1925-01-01

FUNDAMENTALS OF BRAKE DESIGN 250042

The object of the paper is to contribute some new and fundamental concepts to the mechanics of machinery. The scope is limited to the subject of brakes, which was found to have been somewhat neglected in the past. To make the paper self-contained, some well-established laws on sliding friction are given as groundwork. Attention is called to facts that have been ignored in some textbooks because of apparent insignificance, although they are of vital importance in the special subject of brake design.
An analysis of the force relations for simple block-brakes is given first, with the intention to make clear that the equations so far available for designers are not sufficiently accurate for brakes such as are used on modern motor-vehicles and railroad coaches.
Attention is called to the fact that the wear on brake liners is not necessarily an indication of high pressures but more accurately is a function of the geometric relation between the shoe and the drum. It is acknowledged that for flexible liners the center of pressure is nearly in that horizontal axis where the wear is maximum, but it is proved that after the liner is glazed high local-pressures are very likely to occur momentarily where the wear is very small. Attention is called also to some difficulties encountered in adjusting brakes as well as in manufacturing them.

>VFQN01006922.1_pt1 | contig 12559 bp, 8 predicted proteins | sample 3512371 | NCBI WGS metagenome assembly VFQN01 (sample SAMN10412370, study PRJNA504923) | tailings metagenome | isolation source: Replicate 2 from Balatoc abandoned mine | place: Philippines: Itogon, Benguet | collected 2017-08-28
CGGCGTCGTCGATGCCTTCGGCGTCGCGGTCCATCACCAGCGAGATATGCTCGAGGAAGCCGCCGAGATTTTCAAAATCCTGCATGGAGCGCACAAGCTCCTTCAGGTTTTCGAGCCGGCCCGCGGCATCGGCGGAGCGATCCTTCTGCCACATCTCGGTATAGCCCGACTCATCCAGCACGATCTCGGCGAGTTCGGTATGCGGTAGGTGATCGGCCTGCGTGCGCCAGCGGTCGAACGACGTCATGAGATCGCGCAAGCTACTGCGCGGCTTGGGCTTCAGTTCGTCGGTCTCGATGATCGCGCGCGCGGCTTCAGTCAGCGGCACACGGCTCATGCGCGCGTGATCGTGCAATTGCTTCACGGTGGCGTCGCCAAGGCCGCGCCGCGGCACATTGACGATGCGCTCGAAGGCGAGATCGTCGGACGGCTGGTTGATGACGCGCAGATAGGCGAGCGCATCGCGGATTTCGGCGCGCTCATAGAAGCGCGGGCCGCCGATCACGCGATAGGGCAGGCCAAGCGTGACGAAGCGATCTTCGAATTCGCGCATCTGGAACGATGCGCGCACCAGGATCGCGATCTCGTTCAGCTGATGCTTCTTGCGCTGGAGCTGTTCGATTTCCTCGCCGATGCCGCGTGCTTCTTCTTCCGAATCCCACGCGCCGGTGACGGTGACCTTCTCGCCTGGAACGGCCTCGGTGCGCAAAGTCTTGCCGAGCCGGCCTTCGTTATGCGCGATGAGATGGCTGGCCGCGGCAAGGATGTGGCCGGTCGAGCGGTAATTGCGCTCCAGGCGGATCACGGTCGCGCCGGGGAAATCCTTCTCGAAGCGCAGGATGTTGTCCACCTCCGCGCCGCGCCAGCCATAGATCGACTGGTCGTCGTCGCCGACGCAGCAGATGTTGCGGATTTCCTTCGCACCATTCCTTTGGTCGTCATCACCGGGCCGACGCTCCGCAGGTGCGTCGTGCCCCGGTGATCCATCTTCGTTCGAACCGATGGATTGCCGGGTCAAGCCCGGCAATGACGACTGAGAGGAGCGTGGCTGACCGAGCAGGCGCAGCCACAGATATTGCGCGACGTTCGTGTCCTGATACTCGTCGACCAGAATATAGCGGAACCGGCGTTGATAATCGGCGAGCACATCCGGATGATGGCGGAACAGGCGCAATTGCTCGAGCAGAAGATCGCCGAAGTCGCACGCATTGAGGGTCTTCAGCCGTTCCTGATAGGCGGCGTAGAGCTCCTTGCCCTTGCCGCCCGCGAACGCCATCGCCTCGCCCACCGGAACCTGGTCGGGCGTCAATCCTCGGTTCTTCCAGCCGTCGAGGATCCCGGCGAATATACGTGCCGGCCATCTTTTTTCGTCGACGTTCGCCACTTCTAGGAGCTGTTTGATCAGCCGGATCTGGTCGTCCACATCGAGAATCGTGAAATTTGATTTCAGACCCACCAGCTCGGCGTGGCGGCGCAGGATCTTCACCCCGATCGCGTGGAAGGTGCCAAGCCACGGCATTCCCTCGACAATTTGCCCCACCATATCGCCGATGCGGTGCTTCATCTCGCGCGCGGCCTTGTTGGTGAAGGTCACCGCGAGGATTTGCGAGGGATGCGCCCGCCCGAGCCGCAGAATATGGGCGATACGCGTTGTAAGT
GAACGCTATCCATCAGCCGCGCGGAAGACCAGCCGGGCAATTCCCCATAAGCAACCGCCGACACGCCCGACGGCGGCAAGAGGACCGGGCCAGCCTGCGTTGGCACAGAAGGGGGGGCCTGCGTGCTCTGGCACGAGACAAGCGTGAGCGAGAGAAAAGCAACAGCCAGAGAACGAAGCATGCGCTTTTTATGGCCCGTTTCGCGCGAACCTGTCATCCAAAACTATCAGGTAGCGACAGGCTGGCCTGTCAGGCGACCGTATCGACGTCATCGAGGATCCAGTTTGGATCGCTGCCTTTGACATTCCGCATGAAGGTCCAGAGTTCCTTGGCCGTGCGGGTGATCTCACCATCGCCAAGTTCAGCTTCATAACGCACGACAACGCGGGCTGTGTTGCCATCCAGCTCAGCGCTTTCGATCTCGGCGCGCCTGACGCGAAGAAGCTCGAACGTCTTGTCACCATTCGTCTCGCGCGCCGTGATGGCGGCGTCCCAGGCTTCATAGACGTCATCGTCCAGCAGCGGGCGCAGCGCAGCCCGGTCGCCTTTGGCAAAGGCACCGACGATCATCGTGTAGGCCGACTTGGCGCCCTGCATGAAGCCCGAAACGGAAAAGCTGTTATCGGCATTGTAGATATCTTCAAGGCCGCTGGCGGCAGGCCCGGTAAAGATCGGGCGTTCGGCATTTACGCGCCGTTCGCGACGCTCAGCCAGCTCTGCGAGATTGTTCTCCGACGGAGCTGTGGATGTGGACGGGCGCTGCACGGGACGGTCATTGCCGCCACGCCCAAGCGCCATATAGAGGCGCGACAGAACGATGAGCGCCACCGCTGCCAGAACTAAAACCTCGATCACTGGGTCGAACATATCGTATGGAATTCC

Formulas are given for the study of the self-energizing characteristics of brakes. These should be very helpful in connection with four-wheel-brake designs, because it was recognized very early that with doubling the number of brakeshoes very high foot-pressures were required to obtain satisfactory retardation.
An empirical rule frequently used for determining roughly the arc of contact is discussed but is found insufficient for modern, more exacting requirements. Instead, a new graphical method is given. This new method is based on an analysis of the pressures and is formulated so that high pressures with their accompanying evils are avoided. Adherence to the method given leads to the more modern brake-design with multiple shoes. In the analytical work, limiting conditions are extensively discussed. These mathematical discussions serve as groundwork for the recommended graphical method. Some advantages of brakes with three shoes are given. One of these is the large arc of contact that can be obtained.
An effort is made to prove that squeaking, chattering and grabbing are not necessarily a result of a variation in the coefficient of friction. Diagrams are given to show that pressures are just as likely as the coefficient of friction to cause this trouble. In modern designs, a high friction-coefficient is desired, and means are provided to keep it constant; therefore, even pressure-distribution is stated to be important.
In conclusion, the railroad type of brake is discussed. It is pointed out that pressures cannot accumulate in it as in other types; therefore, this type is recommended for applications where chattering is likely to be pronounced because of the existence of backlash and where great mechanical advantage is of lesser importance.

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